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Slowly but surely the ICE Age is going to come to an end for the City of Las Cruces.
Today, the city’s 700-vehicle fleet is comprised entirely of internal combustion-engine (ICE) vehicles. A resolution passed last year by the city council calls for 50 percent of the eligible fleet to be replaced by electric vehicles (EV) by 2030. City staff are working toward that goal despite high demand for EVs nationwide and a slowdown in their availability because of the pandemic.
“Eligible fleet” means about 350 sedans and F150 pickup trucks used by city employees, city Fleet Services Administrator Luis Vela said. Electric versions of larger vehicles are either not currently available or, like solid-waste-collection trucks, are in the test phase, Vela said.
And, because the U.S. is moving away from vehicles powered by fossil fuels, the demand for EVs like the Hyundai Acona sedan and the Ford F150 Lighting pickup is great.
“This is a direction everyone is going in,” city Sustainability Officer Lisa LaRocque said, and “fleets are the last in line given the high demand of consumers ready to snatch them up.”
The city has four Aconas on order, Vela said, which should be in use by the Las Cruces Police Department by the end of this year. Nine Ford Lightnings are also on order.
The city had placed orders for electric busses even before the resolution was passed, LaRocque said. Five of the city’s 12 Roadrunner Transit ICE buses will be replaced by EVs next year. The other seven should be replaced within about two years, she said.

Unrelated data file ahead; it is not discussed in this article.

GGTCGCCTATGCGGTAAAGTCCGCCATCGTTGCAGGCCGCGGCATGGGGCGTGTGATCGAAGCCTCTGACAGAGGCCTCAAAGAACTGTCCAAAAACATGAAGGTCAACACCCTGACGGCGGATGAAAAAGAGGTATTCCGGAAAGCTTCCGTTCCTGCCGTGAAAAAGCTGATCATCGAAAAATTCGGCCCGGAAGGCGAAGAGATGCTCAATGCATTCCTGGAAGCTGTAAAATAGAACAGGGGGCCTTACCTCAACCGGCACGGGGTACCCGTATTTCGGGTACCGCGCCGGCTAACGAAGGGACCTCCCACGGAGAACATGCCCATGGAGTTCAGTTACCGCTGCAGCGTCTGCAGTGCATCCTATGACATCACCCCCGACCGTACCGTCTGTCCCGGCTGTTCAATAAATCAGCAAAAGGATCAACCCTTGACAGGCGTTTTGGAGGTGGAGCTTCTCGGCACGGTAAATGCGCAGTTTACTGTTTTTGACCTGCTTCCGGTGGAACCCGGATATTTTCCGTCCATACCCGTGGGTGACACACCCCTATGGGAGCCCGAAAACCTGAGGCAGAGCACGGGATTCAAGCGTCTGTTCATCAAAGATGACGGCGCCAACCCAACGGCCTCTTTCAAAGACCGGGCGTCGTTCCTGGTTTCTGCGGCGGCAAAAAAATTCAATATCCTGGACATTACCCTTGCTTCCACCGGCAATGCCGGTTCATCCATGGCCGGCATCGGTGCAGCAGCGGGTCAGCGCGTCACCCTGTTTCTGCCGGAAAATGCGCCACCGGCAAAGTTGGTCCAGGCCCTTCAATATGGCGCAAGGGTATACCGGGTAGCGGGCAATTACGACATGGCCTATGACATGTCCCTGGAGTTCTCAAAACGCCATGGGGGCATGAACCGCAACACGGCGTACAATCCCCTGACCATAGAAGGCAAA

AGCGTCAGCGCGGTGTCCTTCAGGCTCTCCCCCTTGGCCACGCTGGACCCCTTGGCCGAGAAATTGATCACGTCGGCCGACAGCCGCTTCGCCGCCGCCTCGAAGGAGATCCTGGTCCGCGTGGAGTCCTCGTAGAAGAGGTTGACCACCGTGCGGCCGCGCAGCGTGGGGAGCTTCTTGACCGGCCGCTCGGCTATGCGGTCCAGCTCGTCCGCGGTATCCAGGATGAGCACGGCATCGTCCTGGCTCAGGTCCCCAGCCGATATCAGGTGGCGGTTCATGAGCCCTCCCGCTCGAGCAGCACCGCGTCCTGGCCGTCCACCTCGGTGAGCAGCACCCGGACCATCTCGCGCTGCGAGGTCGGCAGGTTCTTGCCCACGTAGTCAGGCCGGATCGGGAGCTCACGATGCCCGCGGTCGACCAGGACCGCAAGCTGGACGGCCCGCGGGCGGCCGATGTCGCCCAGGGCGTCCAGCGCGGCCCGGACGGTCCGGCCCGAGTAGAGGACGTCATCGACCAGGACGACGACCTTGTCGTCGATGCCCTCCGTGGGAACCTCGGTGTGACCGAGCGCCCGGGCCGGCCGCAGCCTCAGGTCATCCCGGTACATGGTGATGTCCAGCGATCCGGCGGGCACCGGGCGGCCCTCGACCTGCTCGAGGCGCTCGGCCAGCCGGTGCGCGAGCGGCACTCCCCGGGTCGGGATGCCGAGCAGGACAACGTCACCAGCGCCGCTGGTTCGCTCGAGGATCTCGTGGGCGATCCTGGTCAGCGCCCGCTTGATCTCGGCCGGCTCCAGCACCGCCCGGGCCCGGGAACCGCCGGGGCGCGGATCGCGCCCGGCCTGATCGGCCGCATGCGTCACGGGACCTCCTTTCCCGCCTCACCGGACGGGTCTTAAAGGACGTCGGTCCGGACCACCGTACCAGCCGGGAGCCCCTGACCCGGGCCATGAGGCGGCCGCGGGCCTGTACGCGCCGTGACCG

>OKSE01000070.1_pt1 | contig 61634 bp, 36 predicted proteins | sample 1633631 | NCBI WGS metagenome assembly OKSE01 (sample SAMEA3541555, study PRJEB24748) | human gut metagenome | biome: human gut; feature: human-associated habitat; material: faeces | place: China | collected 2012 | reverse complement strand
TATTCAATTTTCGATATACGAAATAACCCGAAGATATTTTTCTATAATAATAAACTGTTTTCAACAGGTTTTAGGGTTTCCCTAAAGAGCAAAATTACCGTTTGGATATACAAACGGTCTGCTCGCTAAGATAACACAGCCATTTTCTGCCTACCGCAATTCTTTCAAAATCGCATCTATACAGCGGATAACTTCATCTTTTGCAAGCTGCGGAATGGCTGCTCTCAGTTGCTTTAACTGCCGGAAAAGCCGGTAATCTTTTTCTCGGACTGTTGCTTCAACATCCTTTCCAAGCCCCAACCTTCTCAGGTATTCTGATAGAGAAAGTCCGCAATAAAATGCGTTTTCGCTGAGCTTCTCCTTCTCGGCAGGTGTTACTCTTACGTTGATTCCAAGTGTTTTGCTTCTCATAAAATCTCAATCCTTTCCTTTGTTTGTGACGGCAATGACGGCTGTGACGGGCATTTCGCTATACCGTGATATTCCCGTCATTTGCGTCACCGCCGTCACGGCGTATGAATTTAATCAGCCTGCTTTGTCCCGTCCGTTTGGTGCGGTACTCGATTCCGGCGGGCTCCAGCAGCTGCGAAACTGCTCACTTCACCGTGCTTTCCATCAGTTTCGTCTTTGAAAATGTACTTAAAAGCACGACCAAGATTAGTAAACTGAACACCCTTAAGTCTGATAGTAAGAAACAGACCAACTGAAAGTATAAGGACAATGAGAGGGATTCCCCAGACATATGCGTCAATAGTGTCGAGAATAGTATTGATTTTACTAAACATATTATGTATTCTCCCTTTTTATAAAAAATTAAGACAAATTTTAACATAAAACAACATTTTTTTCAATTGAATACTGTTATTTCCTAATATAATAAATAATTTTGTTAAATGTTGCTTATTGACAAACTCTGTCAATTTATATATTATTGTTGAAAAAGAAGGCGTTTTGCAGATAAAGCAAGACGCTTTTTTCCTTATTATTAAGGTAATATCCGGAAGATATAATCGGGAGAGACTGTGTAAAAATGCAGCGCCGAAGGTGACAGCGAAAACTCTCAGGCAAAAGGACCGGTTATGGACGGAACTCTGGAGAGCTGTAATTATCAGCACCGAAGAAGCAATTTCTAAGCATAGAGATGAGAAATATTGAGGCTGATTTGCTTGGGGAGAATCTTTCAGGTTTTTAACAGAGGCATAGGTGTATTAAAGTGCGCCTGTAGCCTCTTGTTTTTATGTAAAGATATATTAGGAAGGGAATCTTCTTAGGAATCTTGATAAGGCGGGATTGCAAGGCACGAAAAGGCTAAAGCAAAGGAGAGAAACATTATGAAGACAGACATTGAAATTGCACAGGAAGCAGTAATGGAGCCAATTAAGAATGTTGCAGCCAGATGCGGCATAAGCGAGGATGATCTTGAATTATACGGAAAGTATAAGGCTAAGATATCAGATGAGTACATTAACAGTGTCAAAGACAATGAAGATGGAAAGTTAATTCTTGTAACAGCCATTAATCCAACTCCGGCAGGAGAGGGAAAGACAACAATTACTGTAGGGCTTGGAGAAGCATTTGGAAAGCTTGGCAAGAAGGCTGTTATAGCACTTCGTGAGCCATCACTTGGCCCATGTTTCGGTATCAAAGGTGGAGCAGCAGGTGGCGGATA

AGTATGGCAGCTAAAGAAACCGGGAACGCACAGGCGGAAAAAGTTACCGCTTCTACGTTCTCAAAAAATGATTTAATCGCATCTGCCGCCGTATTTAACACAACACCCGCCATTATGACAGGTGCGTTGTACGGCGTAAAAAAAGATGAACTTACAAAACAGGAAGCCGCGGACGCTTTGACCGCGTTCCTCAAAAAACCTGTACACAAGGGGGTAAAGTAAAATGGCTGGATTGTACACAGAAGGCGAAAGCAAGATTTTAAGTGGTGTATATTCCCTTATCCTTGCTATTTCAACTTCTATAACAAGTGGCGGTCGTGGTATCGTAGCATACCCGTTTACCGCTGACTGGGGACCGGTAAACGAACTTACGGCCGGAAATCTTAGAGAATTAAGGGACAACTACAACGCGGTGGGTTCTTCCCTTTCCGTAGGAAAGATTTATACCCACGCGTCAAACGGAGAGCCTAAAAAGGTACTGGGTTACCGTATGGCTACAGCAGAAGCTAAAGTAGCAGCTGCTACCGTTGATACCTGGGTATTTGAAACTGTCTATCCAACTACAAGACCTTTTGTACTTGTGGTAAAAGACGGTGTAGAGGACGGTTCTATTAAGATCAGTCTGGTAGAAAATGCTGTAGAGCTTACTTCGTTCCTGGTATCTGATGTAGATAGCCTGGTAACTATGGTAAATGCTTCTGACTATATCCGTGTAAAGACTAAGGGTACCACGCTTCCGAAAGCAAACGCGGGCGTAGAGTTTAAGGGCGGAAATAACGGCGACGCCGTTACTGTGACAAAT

Why EV instead of ICE?
“Half of greenhouses gases measured in Las Cruces are attributable to vehicles that use fossil fuels,” LaRocque said.
With less pollution, people will “still see the beautiful Organ Mountains in 20-30 years,” Vela said.
“I think it’s great,” Mayor Ken Miyagishima said about the fleet conversion to EVs.
“First and foremost, it’s going to save the city money” because it will reduce fuel costs, he said. The changeover is also “beneficial to the environment,” Miyagishima said, as it will reduce vehicle emissions.
EVs also are quieter than ICEs, LaRocque said, and have about one-tenth the number of moving parts: about 200 for EVs and about 2,000 for ICEs.
That will mean less maintenance for Vela’s staff as the fleet is converted.
EVs are “all wiring, chips and modems,” he said.
City mechanics will be trained in how to service EVs along with ICEs, he said.
EVs cost a little more than ICEs, Vela said, but the cost of maintenance is lower.
As the city fleet begins the changeover to EVs, staff are determining how many chargers will be needed to adequately service the fleet, and where those chargers should be located in the city. The simplest chargers are $200 to $600, LaRocque said. Chargers that include recording devices and security features cost $3,000 to $5,000 each, she said.
City staff are also working with El Paso Electric to determine the rate the city will pay for charging EVs. If the charging is done late at night/early in the morning, it could cost less than 1 penny per kilowatt hour (kwh), LaRocque said.
A Hyundai Acona has a 75 kwh per full battery charge, so it would cost less than 75 cents to fully recharge its battery during off-peak hours. The vehicle likely could travel about 260 miles on a single charge.